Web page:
11 Physical pressure increases water potential and keeps water out of the region that, without pressure, would normally be of lower water potential Applying physical pressure = 0 MPa P = 0 S = 0.23 P = 0 MPa

12 Applying enough physical pressure will push the water out of the solute containing region Applying physical pressure = 0 MPa P = 0.30 S = 0.23 P = 0.07 MPa

13 Negative pressure Negative pressure affects water potential by pulling water P = 0.30 S = 0.23 P = 0.30 MPa P = 0.30 S = 0.23 P = 0.23 MPa

14 Water potential dramatically affects uptake and loss of water by plant cells If a flaccid cell is placed in an environment with a higher solute concentration, the cell will lose water and become plasmolyzed If a flaccid cell is placed in and environment with a lower solute concentration, the cell will gain water and become turgid Plasmolyzed cell at osmotic equilibrium 0.4 M sucrose solution: P = 0 S = 0.9 P = 0.9 MPa Initial flaccid cell: P = 0 S = 0.7 P = 0.7 MPa Distilled water: P = 0 S = 0 P = 0 MPa Turgid cell at osmotic equilibrium P = 0 S = 0.9 P = 0.9 MPa P = 0.7 S = 0.7 P = 0 MPa

15 Turgor loss in plants causes wilting, which can be reversed when the plant is watered Copyright 2005 Pearson Education, Inc. publishing as Benjamin Cummings

16 Aquaporin Proteins and Water Transport Aquaporins are transport proteins in the cell membrane that allow the passage of water Aquaporins do not affect water potential Transport is also regulated by the compartmental structure of plant cells The plasma membrane directly controls the traffic of molecules into and out of the cell The plasma membrane is a barrier between two major compartments, the cell wall and the cytosol Another major compartment in most mature plant cells is the vacuole, a large organelle that occupies as much as 90% or more of the protoplast s volume The vacuolar membrane regulates transport between the cytosol and the vacuole Copyright 2005 Pearson Education, Inc. publishing as Benjamin Cummings

17 Plant cell compartments In most plant tissues, the cell walls and cytosol are continuous from cell to cell The cytoplasmic continuum is called the symplast The apoplast is the continuum of cell walls and extracellular spaces Cell wall Cytosol Vacuole Key Symplast Apoplast Cell compartments Plasmodesma Vacuolar membrane (tonoplast) Plasma membrane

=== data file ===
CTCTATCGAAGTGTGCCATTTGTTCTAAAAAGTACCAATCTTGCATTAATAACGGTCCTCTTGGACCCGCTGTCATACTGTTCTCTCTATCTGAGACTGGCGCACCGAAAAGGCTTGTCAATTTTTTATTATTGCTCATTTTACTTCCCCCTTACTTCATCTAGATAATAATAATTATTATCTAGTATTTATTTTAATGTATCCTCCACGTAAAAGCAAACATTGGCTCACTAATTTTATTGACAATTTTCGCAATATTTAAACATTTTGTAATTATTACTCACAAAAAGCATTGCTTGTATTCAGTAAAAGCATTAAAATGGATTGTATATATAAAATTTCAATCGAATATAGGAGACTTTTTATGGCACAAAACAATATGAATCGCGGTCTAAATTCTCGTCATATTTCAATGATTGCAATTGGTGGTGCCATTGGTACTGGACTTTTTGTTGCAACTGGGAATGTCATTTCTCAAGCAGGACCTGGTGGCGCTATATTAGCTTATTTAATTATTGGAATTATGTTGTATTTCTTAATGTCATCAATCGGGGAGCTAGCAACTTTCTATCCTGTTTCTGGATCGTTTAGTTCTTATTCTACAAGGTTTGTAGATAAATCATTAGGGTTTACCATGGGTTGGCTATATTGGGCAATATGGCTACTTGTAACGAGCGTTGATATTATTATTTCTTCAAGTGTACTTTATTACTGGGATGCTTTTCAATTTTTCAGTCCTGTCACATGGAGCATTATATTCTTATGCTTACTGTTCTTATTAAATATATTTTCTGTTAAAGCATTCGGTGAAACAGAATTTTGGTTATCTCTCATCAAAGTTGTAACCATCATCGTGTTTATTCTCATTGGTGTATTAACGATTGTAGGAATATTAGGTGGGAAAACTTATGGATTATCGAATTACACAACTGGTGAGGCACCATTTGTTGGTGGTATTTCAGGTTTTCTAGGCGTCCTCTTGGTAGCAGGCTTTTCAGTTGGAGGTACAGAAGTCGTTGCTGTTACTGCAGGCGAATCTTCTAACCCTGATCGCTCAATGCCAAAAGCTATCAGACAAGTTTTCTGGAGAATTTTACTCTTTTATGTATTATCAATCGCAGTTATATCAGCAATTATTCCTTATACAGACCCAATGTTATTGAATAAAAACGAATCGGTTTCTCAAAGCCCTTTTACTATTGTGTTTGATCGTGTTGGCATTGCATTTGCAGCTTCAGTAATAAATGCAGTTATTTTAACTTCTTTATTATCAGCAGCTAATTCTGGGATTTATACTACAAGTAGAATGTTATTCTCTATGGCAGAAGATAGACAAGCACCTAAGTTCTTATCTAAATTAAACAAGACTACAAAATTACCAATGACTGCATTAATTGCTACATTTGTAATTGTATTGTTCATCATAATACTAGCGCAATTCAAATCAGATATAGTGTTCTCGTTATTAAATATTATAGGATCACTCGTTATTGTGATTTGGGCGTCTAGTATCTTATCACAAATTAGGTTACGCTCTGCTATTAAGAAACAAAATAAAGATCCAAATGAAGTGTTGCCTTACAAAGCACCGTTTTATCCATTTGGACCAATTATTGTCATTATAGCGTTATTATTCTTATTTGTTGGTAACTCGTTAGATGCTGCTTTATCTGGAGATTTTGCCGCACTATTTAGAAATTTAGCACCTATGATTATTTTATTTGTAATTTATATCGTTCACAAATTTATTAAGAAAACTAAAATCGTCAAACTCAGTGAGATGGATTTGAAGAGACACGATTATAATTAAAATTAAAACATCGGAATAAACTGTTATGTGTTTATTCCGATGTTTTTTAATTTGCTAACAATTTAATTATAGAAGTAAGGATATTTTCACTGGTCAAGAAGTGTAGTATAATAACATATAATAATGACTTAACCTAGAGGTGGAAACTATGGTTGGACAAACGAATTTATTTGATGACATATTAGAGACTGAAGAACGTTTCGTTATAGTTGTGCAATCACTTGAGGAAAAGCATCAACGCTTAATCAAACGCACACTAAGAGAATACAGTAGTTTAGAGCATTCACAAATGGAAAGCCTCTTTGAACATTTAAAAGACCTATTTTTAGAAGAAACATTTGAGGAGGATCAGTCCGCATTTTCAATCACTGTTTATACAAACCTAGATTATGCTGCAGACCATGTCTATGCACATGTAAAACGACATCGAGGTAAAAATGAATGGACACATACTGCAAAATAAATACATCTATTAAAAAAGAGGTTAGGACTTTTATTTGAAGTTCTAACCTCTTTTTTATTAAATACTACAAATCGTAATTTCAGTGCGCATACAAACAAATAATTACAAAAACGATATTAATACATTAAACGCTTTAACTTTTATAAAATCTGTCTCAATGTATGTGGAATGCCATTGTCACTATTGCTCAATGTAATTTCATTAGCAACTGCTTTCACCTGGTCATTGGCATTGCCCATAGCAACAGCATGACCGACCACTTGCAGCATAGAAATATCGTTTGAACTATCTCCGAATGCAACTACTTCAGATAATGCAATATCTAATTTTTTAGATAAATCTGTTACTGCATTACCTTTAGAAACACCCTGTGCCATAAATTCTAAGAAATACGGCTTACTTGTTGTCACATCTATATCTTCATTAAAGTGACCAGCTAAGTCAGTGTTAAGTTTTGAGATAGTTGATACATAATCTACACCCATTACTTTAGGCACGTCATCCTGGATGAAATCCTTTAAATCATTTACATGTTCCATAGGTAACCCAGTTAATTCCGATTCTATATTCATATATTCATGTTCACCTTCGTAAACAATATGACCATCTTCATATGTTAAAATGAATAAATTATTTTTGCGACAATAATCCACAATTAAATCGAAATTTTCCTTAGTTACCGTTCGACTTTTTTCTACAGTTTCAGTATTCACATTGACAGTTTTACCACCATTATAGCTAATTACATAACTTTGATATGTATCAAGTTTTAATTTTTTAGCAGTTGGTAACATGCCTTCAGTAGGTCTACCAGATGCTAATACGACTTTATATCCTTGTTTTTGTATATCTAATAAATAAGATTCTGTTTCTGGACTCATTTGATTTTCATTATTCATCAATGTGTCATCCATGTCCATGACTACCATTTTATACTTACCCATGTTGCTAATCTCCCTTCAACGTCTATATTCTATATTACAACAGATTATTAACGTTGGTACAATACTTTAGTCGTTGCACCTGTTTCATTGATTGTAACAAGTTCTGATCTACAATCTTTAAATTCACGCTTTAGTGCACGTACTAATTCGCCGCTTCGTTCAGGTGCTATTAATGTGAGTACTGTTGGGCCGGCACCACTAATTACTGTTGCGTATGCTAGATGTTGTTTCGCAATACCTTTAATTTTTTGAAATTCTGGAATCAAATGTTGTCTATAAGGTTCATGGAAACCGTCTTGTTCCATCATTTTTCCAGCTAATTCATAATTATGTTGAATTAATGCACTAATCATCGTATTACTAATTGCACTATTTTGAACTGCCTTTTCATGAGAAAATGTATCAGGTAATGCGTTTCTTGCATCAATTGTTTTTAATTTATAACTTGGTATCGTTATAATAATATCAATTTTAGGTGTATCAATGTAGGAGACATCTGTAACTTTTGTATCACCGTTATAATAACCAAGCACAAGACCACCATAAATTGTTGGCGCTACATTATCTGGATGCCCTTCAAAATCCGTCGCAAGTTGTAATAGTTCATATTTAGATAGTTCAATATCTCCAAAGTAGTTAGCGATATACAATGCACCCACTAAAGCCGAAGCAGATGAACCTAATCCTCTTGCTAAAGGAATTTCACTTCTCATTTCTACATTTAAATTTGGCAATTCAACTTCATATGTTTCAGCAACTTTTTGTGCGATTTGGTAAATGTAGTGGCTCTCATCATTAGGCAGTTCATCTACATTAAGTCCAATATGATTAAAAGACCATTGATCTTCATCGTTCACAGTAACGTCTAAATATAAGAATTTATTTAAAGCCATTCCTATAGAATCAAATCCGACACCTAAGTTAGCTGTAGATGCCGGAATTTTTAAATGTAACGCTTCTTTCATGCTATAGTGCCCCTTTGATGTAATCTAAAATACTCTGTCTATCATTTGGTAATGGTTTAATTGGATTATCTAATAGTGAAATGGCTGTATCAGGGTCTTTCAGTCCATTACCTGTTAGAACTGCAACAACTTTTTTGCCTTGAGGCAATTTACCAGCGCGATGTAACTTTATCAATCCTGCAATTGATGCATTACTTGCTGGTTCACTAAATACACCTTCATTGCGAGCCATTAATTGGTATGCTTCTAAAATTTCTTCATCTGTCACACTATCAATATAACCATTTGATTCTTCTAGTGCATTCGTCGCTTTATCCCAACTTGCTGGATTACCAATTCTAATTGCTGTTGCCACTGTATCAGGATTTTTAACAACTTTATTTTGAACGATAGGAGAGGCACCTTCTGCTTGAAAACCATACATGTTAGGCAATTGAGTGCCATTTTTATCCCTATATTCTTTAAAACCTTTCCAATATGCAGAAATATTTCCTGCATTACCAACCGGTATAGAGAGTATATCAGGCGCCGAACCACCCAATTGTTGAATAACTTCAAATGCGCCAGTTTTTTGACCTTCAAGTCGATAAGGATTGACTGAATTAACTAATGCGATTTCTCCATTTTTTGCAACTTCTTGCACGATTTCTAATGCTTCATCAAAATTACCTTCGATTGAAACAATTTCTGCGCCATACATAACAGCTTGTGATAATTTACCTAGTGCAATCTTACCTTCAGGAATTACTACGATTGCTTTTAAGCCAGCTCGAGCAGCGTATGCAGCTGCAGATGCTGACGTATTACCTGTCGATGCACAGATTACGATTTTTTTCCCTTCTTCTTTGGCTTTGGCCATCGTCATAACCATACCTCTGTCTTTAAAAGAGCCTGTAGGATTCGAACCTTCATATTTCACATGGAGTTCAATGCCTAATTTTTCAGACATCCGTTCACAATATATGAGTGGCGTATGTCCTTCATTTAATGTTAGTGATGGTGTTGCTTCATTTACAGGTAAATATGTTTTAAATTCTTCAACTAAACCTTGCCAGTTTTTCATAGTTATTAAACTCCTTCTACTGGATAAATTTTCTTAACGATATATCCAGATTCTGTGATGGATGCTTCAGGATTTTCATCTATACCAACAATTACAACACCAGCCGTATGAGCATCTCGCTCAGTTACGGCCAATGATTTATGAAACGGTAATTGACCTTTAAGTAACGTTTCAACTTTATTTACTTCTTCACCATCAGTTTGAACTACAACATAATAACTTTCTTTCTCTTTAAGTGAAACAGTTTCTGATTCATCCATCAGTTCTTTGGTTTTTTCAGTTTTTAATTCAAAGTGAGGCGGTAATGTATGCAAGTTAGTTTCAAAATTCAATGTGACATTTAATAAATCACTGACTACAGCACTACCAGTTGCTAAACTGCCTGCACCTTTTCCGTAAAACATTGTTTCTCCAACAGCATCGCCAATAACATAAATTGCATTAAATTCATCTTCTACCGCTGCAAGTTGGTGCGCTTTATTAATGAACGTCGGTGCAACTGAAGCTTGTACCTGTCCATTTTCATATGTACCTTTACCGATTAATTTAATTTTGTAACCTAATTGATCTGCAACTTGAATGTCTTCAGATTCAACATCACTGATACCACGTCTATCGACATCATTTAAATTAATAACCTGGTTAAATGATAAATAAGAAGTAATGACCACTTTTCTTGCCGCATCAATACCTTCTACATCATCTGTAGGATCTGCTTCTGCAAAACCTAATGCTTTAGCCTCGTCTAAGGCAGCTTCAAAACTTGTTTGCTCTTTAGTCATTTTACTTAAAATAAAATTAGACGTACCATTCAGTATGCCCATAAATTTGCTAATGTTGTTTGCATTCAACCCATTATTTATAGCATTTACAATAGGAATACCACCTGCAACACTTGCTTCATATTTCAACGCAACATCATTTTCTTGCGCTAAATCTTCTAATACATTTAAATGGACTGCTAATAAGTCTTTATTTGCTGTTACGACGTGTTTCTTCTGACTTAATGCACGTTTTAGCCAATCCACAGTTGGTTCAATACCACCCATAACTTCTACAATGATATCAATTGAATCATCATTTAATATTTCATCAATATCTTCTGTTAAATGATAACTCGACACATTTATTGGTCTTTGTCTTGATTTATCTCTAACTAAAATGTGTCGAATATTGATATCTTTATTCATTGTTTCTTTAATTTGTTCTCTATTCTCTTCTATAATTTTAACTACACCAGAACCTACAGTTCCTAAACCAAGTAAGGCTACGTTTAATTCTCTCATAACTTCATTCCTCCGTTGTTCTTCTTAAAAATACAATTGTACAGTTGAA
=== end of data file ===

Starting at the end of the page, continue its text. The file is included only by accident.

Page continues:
18 Functions of the Symplast and Apoplast in Transport Water and minerals can travel through a plant by three routes: Transmembrane route: out of one cell, across a cell wall, into another cell Symplastic route: via the continuum of cytosol Apoplastic route: via the cell walls and extracellular spaces Key Transmembrane route Apoplast Symplast Apoplast Symplast Symplastic route Transport routes between cells Apoplastic route

19 Roots absorb water and minerals from the soil In bulk flow, movement of fluid in the xylem and phloem is driven by pressure differences at opposite ends of the xylem vessels and sieve tubes to drive long-distance transport Water and mineral salts from the soil enter the plant through the epidermis of roots and ultimately flow to the shoot system Copyright 2005 Pearson Education, Inc. publishing as Benjamin Cummings

20 The Roles of Root Hairs, Mycorrhizae, and Cortical Cells Much of the absorption of water and minerals occurs near root tips, where the epidermis is permeable to water and root hairs are located Root hairs account for much of the surface area of roots After soil solution enters the roots, the extensive surface area of cortical cell membranes enhances uptake of water and selected minerals Most plants form mutually beneficial relationships with fungi, which facilitate absorption of water and minerals from the soil Roots and fungi form mycorrhizae, symbiotic structures consisting of plant roots united with fungal hyphae Copyright 2005 Pearson Education, Inc. publishing as Benjamin Cummings